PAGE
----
two parrots in a leafy tree

Urban Biodiversity

Learn how cities can protect biodiversity and secure the benefits of healthy ecosystems for all residents. This course focuses on biodiversity strategy in the context of city priorities, constraints, and planning processes. It provides learners with tools they can use to integrate nature-supportive actions into wider urban practices.

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Cities are ecosystems. And like all ecosystems, cities depend for their well-being on the countless living things that they comprise. Natural ecosystems within and near cities clean our air and water, moderate climatic extremes, supply the food and fiber that sustain our economies, and provide the beauty and recreational opportunities that help make our lives whole.

In this course, we examine biodiversity and strategies to protect it, but we do it through a specifically urban lens. We examine how biodiversity benefits cities’ human residents, and what cities can do to support biodiversity in the context of city priorities, constraints, and planning processes.

Learners completing this course will gain the knowledge and analytical tools necessary to:

  • Integrate biodiversity protection in a larger urban planning context
  • Evaluate designs for urban parks and water infrastructure based on their value as habitat
  • Make the economic case for investment in biodiversity
  • Build and implement a data strategy to support biodiversity protection in the long term


From this course, you will come away with an understanding of the complex and intricate biodiversity that exists within urban areas, and how cities can support it and work with it.

Biodiversity in Cities

Understand the importance of biodiversity to cities in terms of economic, environmental, and public health benefits. Describe methods for prioritizing species or ecosystems for protection and make the case for ecosystem protection even in the absence of detailed biological information.

Habitat Quality

Understand the roles that habitat size, connectivity, diversity and complexity play in supporting citywide and regional biodiversity. Recognize how these determinants of habitat quality manifest in urban design and planning.

Valuation of Nature

Articulate the benefits of biodiversity in terms of public health, economic well-being and civic life. Formulate strategies for quantifying and communicating these benefits to government and public stakeholders.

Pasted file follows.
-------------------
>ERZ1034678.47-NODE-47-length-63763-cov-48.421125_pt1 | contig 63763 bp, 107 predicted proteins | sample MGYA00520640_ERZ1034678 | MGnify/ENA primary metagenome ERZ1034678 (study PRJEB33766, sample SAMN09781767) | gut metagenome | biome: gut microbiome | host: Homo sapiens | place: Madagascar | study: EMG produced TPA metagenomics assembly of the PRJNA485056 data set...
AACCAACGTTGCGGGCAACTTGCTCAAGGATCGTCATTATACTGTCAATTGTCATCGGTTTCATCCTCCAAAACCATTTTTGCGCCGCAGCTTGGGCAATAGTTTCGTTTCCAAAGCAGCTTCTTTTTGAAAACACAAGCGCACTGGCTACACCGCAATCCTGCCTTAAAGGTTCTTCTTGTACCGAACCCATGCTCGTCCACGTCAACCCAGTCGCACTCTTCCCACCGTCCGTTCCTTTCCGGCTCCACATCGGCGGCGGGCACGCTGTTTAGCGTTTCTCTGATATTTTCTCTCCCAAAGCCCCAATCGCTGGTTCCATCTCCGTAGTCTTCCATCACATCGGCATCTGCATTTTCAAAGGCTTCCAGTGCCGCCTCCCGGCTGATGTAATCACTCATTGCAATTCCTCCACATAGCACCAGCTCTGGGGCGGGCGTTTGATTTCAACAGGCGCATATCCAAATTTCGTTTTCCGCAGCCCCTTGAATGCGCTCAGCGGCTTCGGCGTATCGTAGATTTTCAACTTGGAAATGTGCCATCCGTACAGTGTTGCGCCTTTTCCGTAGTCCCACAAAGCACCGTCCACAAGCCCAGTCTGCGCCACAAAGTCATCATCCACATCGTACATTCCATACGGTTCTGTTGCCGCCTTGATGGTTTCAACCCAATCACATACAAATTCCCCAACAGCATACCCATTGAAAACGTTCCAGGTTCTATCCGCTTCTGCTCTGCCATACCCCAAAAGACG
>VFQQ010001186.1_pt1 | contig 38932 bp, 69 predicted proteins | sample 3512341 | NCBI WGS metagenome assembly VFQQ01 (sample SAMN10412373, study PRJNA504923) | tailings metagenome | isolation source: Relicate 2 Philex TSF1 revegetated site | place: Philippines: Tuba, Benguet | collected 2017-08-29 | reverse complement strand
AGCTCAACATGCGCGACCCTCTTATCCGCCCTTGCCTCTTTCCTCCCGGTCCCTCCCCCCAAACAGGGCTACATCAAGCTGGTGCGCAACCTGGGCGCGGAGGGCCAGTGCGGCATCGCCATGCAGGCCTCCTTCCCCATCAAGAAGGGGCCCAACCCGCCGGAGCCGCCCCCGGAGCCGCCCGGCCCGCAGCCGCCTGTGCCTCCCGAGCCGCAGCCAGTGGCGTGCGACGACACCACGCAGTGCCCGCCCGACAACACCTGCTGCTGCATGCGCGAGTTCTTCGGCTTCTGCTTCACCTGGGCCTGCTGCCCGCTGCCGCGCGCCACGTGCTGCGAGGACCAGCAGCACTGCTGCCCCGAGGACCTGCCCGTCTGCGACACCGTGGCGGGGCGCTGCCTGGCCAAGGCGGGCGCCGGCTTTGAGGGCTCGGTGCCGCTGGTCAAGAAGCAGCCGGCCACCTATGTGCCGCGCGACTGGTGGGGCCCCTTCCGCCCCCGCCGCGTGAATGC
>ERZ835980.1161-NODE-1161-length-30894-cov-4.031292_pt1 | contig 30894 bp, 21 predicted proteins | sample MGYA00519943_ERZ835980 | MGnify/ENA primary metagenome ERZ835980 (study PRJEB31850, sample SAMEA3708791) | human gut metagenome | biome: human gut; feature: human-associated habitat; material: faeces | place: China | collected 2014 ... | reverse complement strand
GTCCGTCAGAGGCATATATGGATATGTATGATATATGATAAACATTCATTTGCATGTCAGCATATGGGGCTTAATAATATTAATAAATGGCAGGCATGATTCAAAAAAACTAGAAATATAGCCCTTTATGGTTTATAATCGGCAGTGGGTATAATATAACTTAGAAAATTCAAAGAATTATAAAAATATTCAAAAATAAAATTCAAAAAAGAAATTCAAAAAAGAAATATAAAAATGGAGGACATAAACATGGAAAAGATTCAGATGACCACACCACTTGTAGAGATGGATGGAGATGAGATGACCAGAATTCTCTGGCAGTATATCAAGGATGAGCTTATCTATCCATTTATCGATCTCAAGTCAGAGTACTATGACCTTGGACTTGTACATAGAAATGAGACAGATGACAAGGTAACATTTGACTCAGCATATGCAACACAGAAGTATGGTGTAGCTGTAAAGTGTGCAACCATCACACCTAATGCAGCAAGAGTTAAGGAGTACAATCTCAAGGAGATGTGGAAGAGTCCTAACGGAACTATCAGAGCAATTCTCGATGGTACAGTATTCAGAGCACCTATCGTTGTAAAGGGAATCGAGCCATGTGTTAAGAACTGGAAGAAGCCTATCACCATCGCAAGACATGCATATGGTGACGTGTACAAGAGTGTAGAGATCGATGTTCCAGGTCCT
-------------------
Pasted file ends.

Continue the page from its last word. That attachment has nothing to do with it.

Understand the principles of data strategy and indicator development; data acquisition, sharing, safety and governance; and interpretation and communication of data insights.

Course Outline 

Section 1: Biodiversity in the Urban Context

We explore why biodiversity is important to cities, and how cities can contribute to protecting biodiversity regionally and globally. We examine biodiversity through an urban lens and develop a specifically urban approach to protecting biodiversity and supporting healthy ecosystems. We also explore concepts useful to the prioritization of species for conservation while motivating a species-agnostic, whole-ecosystem approach.

Section 2: Habitat Functions

We examine the traditional concept of habitat, discuss how habitat functions to support healthy populations of living things, and develop a habitat concept designed to inform urban practitioners who lack high-quality biological information on local biodiversity.

Section 3: Determinants of Habitat Quality

Articulate the benefits of biodiversity in terms of public health, economic well-being and civic life. Formulate strategies for quantifying and communicating these benefits to government and public stakeholders.

  • Size: We examine the importance of habitat size from theoretical and practical perspectives.
  • Complexity: We explore how to recognize the many manifestations of habitat complexity, analyzing how complexity relates to vegetation management and the design and use of greenspaces.
  • Diversity: We look at the importance of a city protecting a diversity of habitats, both for protecting more types of living things and for maintaining complex urban ecosystems. We focus on ecological stressors and the fragility of non-diverse landscapes.
  • Connectivity: We examine the theoretical argument for landscape-scale habitat connectivity and explore case studies in which cities promote connectivity by protecting animal movement and building migration corridors.

Section 4: Valuation of Ecosystems

We explore strategies for quantifying the value of biodiversity and green spaces in terms of public health, economic well-being, and improvements to civic life. We examine case studies of green space valuation and develop a general framework for data-informed valuation.

Section 5: Data Strategy for Urban Biodiversity

We develop general concepts for using data in urban biodiversity strategy, focusing in depth on the Singapore Index on Cities’ Biodiversity. We explore indicator development, data research, data sharing and acquisition, data safety and governance, data interpretation, and communication of data insights.



  • Cynnamon Dobbs, Assistant Professor, University of Connecticut
  • Lisa Beyer, Urban Water Infrastructure Manager, World Resources Institute
  • Mariana Orloff, Associate II, World Resources Institute
  • Robin King, Director of Knowledge Capture and Collaboration, World Resources Institute
  • Catyana Falsetti, Learning and Knowledge Manager, World Resources Institute
  • Christopher Gillespie, Project Specialist & Research Coordinator, World Resources Institute
  • Olga Horn, Senior Officer, Nature-based Solutions & Biodiversity, ICLEI
  • Ingrid Coetzee, Director, Biodiversity, Nature & Health, ICLEI